It was made up of a line of little rooms with a reception at the end. I counted the rooms as I parked up against the first door. Only six. Crispin Falls had never been a tourist trap that was for sure. The Buick was the only car in the lot. The only light was the one that was stuttering from the porch. Leaving my junk in the car, I headed to the door marked reception. The vacancies sign squawked in the slight wind. I wondered if it would still be the same old woman that owned it all those years back. Her name, Brady, was still scrawled on the sign.

It sure was. Mrs Brady sat behind the desk. A service bell near one and a cup of something near the other. She looked up at me as the door triggered the bell that rang through the little reception. It was stuffy inside. I hoped the rooms weren’t as clammy. A fan hung from the ceiling but had no life. Cobwebs sprang from it and ran in each direction. The walls had turned to a yellow but had once been painted white. It was late at night on Christmas Day but this old lady was still up. Watching over her old, dead motel.


“Good Evening Mam. I was hoping you’d have a room for me for a few nights”


I didn’t say any longer. Never know if I would have to make a quick escape. Either from Al Dragon or something in Crispin Falls. I had chosen Brady’s Roadside Inn because it was on the outskirts of town as well. Nice and quiet.


“We always got rooms here sweetie. Don’t get a lot of visitors in out fair town. Heck not this time of year anyway. Bit late to be travelling on Christmas day isn’t it?” she said, not looking up at me. Her head still in some knitting she was doing on her lap.


Did this old bint want my business and money? I was cranky. Worn. I needed a soak and my eyes needed to look at something other than empty road. I gave her the usual story about travelling salesman and dug into my wallet and last of my emergency fund. Would have to ask Hank Reno for an advance tomorrow.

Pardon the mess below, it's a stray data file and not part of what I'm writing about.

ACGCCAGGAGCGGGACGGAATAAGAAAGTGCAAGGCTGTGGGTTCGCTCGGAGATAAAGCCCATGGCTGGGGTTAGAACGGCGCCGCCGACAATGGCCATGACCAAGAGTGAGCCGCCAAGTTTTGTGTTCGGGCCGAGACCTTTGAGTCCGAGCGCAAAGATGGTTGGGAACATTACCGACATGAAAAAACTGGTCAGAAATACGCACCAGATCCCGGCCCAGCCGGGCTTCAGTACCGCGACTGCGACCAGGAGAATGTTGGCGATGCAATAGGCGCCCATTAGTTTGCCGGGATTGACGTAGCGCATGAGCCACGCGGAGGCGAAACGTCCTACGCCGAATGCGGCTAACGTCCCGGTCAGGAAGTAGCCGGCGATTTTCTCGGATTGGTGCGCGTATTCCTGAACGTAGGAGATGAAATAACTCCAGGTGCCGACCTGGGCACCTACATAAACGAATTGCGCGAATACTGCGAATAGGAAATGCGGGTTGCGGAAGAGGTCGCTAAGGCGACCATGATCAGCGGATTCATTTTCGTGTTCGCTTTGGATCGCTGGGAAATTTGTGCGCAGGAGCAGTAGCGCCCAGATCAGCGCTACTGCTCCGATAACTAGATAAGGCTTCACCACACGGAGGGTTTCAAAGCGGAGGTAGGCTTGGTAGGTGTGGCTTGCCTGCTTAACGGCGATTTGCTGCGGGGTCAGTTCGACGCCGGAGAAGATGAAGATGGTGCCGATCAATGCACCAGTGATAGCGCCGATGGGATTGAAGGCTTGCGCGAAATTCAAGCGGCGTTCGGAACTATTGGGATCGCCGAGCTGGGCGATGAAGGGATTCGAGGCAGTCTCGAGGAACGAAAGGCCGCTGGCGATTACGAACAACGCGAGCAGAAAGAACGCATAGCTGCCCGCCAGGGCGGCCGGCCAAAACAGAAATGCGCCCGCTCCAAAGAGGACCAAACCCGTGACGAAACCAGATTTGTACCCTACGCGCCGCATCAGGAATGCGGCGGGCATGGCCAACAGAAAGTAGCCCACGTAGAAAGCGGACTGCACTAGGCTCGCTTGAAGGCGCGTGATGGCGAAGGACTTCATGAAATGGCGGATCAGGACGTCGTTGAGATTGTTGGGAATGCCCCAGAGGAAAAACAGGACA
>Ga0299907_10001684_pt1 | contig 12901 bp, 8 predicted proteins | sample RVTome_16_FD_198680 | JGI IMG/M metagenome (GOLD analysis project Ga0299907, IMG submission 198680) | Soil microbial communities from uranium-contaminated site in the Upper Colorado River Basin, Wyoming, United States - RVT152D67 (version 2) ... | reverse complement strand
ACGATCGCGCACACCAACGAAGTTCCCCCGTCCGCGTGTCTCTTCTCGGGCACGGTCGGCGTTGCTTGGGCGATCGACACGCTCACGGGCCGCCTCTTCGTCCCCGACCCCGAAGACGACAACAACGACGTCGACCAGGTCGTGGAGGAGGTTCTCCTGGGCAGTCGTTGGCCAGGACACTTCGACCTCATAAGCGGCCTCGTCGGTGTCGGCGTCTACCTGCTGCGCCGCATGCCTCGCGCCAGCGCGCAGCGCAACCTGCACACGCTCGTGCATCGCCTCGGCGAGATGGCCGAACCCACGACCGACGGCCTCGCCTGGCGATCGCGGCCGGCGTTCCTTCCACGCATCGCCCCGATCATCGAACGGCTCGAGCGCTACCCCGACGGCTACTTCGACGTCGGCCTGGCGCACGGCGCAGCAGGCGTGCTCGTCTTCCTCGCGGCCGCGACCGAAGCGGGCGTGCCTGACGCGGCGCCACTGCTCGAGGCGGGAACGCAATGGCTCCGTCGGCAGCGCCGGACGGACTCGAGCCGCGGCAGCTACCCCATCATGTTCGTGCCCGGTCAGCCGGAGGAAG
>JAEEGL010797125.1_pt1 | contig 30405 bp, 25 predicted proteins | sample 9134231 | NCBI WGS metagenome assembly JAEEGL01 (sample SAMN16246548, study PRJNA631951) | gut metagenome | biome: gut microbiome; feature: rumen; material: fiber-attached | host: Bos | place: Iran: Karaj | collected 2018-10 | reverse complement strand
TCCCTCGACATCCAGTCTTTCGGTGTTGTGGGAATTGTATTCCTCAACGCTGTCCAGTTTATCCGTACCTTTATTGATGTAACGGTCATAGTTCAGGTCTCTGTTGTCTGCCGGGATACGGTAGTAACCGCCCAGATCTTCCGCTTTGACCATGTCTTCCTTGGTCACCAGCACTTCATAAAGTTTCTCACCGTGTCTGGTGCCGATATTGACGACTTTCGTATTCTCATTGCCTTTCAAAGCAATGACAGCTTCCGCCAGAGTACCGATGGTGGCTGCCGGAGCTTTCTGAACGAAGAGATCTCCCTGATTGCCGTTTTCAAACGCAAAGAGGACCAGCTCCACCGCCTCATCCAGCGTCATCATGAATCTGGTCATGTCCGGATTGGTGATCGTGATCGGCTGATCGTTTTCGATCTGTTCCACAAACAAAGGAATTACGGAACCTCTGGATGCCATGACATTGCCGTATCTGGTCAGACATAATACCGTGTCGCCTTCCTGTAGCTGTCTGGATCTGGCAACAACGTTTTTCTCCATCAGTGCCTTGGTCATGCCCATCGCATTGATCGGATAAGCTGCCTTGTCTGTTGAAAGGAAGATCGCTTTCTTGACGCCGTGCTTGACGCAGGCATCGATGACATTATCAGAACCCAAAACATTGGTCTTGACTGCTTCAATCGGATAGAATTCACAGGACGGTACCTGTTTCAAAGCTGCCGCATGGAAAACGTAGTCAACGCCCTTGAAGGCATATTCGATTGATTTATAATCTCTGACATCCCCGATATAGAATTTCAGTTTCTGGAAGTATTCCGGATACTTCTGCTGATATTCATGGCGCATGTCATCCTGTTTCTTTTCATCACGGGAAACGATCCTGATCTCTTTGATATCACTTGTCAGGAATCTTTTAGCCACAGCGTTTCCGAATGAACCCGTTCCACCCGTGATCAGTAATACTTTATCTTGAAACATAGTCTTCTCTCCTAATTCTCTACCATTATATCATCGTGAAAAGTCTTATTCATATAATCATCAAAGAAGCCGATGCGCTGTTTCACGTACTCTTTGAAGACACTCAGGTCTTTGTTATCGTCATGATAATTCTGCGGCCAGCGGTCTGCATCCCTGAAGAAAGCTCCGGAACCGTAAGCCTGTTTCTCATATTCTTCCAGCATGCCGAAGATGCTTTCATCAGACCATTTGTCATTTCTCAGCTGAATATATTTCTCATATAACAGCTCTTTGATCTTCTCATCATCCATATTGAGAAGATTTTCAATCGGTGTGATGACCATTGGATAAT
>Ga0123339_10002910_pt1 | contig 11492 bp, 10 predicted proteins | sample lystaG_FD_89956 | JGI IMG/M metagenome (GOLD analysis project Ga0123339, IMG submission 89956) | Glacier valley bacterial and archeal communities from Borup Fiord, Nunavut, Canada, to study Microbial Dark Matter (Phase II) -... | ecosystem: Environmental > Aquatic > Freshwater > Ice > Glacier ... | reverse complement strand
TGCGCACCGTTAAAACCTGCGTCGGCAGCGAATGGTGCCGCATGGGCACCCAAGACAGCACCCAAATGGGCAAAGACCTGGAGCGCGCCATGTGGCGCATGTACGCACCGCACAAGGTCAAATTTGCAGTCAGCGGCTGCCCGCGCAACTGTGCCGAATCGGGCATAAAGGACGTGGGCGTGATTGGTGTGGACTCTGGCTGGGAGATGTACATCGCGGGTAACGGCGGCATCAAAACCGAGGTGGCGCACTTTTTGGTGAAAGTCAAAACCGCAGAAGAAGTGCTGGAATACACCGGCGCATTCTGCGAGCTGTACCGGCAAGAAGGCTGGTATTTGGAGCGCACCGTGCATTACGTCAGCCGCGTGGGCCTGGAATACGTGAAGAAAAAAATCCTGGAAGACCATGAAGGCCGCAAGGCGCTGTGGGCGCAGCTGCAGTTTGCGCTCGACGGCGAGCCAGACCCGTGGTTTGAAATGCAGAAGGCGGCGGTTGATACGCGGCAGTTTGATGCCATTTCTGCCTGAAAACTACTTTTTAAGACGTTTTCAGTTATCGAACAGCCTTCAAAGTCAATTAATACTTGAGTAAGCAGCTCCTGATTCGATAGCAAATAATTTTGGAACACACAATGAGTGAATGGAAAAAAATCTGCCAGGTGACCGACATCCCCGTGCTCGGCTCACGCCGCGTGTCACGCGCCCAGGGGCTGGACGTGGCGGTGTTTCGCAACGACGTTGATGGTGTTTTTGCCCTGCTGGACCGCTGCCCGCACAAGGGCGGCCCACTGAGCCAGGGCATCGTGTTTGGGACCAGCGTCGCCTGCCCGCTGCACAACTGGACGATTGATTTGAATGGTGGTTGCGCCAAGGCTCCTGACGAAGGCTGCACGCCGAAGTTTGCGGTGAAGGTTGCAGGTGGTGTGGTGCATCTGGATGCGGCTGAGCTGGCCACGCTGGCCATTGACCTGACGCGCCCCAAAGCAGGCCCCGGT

“Sign in the box if you would”, she said spinning the guestbook so it was facing me.


I put the pen to the guestbook and thought about wherever to put my real name down. I didn’t want every gossip in town to know I was back. Talk spread like wildfire in this town as it was. And the mention that Harvey Moss was back in good old Crispin Falls would alert certain people. People I wasn’t keen on running into. A certain someone in particular. But I needn’t have come up with the fake name of Alfred Whistleworth because before I wrote a stroke Mrs Brady placed a withered hand across the book.


“Well I’ll be dammed. It’s you isn’t it. It’s Harvey Moss”


I looked up at the old bat with her beehive of white hair and black round-rimmed glasses. She had a smile, which looked like all her numbers had come in. Few teeth remained in her mouth.  The ones that did were black and yellow.


“It is you. I thought I recognized those peepers. You got the same lovely green eyes as you did since you were a babe in arms. And you still walk the same. That little funny walk that looked like you always had a surprise in your diaper. Stand up straight Harvey Moss, let me have a look at you”


Mrs Brady lifted up the hatch and shuffled over to my side. I didn’t know about any funny walk but for some unknown reason I found myself obeying the old crow and standing up straight and looking at her.


“You remember me Mrs Brady?”


“Well heck, of course I do Harvey. It was like it was yesterday when you used to hide out the back in the lot and smoke those cigarettes. I never told your mother. Boys will be boys I say”


That must have been thirty years ago. But Mrs Brady hadn’t aged a day. She was exactly how I remembered her. She was old then. And she was old now. She even wore the same clothes. A knitted cream white jumper and a skirt that touched her pink slippers. Barmy Brady the kids had called her. I wondered if they still did. Barmy Brady who ran the spooky motel. Never any guests because she would eat them all. You know the usual kid stuff.

She looked me up and down. Pulled off her glasses and then put them back on again. She noticed how I had filled out. Got tall. How handsome I was now. She patted dust and dirt from my lapel and pinched my cheek. Her hands smelled of stale cigarettes.


“Hank told me you might be coming. But I’d thought you stay with your mother. I see her from time to time. Well as much as I see anyone on the edge of town like I am here. She’ll be pleased that you’re back”


“No” I cut Mrs Brady off sharply, “I won’t be staying with my mother. Here is fine. It’s important that I stay out of town. So no one can disrupt my investigation you see”


She nodded. Her small frame shuffling. She went back to her side.